Is Kimchi Halal?

As we know, kimchi gets its intense flavors because it’s fermented. As the fermentation process involves the production of alcohol, it’s not uncommon to ask – is kimchi halal?

Yes, Kimchi is indeed halal. Due to the tiny amounts of alcohol released during fermenting, you won’t feel the effects of it when you eat kimchi.

As a result, eating kimchi is permissible for Muslims. Keep reading to learn more.

is kimchi halal

Does Kimchi Contain Alcohol?

Because alcohol is a consequence of fermentation, it technically does, although the alcohol content is extremely low.

Fermented vegetables, mainly fermented cabbage, are used to make kimchi. Many helpful microorganisms arise during the fermentation process, including lactic acid bacteria.

Alcohol is produced as a byproduct of various fermentation processes.

Lactic acid is the primary byproduct of the kimchi-making process. Lactic acid bacteria aid in converting carbohydrates and sugars into lactic acid.

As kimchi ferments, it can produce ethanol as a by-product.

However, it’s only found in trace levels, most of which evaporate or ferment into vinegar. A small amount of alcohol can be found in typical kimchi.

There are vegan and halal options for the traditional version of kimchi (following Islamic dietary laws). However, due to many variations in kimchi, not all of them are vegan or halal by definition.

Seafood, shrimp, fish sauce, and so on are all used in certain variations.

The amount of alcohol in your kimchi will also vary according to the type you make.

If your kimchi smells sour or alcoholic, it may be past its prime and should be thrown out. To find  out more about kimchi and its alcohol content, check out my article here.

Is Kimchi Halal or Haram?

If there’s no proof in the Qur’an or sunnah that indicates a meal is haram and should not be consumed, it’s generally considered halal (and therefore allowed) in Islam.

Pork is an example of haram food.

There’s no direct proof in the Qur’an or any hadith identifying kimchi as haram. Hence it’s considered halal.

According to Shaykh Ibn ‘Uthaymeen’s fatwa, a modest amount of intoxicating alcohol is permissible.

Islamic scholars have established that the fermentation of food is permissible.

However, according to an online fatwa, even if a small amount of alcohol is used to create a non-intoxicant, it is still considered pure and halal.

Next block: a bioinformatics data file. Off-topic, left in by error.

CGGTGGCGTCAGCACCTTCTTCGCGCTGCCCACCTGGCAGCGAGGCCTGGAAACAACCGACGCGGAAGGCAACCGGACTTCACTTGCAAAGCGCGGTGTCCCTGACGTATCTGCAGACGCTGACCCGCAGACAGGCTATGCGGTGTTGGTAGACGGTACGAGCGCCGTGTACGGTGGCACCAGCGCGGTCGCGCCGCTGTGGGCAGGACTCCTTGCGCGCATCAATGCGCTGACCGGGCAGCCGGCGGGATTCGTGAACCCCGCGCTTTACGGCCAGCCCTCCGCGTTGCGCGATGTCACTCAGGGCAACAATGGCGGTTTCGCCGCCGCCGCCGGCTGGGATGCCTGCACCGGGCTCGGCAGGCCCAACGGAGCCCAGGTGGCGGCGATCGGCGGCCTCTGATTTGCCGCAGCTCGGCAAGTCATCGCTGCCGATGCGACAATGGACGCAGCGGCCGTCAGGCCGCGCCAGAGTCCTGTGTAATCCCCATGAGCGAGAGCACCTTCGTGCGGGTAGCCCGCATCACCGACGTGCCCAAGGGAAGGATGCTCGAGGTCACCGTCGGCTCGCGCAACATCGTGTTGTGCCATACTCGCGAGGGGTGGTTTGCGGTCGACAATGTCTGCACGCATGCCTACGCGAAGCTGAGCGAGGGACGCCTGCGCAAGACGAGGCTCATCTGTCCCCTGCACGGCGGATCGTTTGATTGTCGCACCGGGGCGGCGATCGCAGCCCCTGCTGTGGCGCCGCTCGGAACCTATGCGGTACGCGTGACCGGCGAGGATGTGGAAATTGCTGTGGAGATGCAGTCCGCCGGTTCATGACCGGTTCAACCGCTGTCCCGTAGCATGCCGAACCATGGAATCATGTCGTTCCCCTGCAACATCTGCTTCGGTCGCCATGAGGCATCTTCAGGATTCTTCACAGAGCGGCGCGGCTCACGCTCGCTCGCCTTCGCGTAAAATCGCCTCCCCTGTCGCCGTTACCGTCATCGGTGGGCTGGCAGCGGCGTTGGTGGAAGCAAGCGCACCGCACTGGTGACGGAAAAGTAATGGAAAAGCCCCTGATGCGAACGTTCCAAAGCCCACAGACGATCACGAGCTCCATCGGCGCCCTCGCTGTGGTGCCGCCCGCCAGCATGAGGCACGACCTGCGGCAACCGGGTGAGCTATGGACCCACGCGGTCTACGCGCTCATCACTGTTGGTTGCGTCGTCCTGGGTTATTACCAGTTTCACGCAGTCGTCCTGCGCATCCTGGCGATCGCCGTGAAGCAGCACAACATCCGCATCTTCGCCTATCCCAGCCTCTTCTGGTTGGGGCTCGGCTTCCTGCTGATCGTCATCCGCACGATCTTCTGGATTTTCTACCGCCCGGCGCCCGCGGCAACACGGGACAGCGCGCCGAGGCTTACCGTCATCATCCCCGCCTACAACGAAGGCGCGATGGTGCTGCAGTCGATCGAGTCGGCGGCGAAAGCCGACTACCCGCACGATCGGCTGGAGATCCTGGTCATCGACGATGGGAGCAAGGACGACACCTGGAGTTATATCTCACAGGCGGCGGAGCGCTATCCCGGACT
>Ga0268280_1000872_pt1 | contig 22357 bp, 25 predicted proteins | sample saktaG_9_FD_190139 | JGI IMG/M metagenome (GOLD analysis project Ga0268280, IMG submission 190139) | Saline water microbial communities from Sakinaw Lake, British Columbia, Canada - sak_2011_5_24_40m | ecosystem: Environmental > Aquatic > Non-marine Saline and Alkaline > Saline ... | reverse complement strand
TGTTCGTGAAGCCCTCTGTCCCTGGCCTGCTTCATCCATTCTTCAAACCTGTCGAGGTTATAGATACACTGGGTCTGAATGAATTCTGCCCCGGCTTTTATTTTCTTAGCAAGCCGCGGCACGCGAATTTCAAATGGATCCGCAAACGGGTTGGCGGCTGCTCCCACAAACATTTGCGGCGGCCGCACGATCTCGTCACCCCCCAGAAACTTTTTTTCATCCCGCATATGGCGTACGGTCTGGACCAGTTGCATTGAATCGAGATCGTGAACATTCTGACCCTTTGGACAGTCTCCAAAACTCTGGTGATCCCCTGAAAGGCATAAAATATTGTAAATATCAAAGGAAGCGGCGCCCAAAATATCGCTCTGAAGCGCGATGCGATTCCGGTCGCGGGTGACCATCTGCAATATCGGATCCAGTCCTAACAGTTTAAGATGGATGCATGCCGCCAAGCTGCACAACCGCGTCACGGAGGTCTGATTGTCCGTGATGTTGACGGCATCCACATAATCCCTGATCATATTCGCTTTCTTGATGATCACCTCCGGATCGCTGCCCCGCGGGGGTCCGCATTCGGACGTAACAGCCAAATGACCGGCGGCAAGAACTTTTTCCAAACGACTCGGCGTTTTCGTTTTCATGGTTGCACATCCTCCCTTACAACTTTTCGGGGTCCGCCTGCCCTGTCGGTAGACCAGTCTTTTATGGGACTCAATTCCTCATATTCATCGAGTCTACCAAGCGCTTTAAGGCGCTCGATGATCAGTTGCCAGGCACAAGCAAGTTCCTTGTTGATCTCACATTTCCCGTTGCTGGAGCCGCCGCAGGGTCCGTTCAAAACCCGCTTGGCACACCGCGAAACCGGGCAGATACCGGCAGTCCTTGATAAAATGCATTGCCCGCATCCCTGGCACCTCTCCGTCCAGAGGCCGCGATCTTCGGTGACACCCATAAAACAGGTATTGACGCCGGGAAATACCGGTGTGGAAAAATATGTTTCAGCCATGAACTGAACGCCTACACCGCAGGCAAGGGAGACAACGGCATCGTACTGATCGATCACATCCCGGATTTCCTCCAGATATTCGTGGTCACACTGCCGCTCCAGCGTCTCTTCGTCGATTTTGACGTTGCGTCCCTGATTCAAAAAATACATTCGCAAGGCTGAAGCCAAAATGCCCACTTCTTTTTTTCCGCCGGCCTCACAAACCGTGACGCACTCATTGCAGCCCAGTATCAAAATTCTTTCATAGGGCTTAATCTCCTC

We can conclude that kimchi is allowed to eat because it has been approved as halal.


Are Kimchi Noodles Halal?

Most brands of kimchi noodles are halal.

Adding kimchi and a spicy Korean sauce to plain stir-fried noodles transforms the dish into something special. But since kimchi is halal, kimchi noodles are as well.

Brands usually put on the package that the noodles are halal.

For example, a famous kimchi noodles brand, Nongshim Kimchi Ramyun Ramen Noodles, is certified halal.

If you’re not sure about a specific brand, look at the back of the package.

Is Kimchi Ramyun Halal?

Yes, and the same rule goes for kimchi noodles. Always check on the package if the kimchi ramyun is halal.

After being implicated in an Indonesian swine-related ramen incident earlier this year, South Korean instant noodle maker Samyang claims that its products have now been certified halal and are safe for consumption by Muslims.

The Korean Muslim Federation Halal Committee has recognized Samyang’s instant noodles as halal.

Halal-certified products bear the Korea Muslim Federation seal on their packaging, produced in specific production lines within a particular plant.

In 2011 halal certification was granted to Shin Ramyun from Nongshim as well.

In Summary

There are several kimchi recipes out there, and none of them call for alcohol. During fermentation, however, a tiny amount of alcohol is produced.

Kimchi can be eaten as long as the amount consumed is minor enough to not have the same effect on the body as conventional alcohol; therefore, it can be regarded as permissible.

However, if eating kimchi is still a concern, fresh kimchi is an option. As it isn’t fermented, it contains zero alcohol (though in my opinion, doesn’t taste as good as regular, fermented kimchi).

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